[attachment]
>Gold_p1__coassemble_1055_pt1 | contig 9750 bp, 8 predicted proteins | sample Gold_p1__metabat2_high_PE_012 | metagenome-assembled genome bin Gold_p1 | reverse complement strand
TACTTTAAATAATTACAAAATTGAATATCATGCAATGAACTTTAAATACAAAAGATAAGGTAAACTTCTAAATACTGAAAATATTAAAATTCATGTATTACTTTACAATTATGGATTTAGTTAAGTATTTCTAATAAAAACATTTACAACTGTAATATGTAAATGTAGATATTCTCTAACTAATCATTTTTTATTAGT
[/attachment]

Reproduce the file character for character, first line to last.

>Gold_p1__coassemble_1055_pt1 | contig 9750 bp, 8 predicted proteins | sample Gold_p1__metabat2_high_PE_012 | metagenome-assembled genome bin Gold_p1 | reverse complement strand
TACTTTAAATAATTACAAAATTGAATATCATGCAATGAACTTTAAATACAAAAGATAAGGTAAACTTCTAAATACTGAAAATATTAAAATTCATGTATTACTTTACAATTATGGATTTAGTTAAGTATTTCTAATAAAAACATTTACAACTGTAATATGTAAATGTAGATATTCTCTAACTAATCATTTTTTATTAGT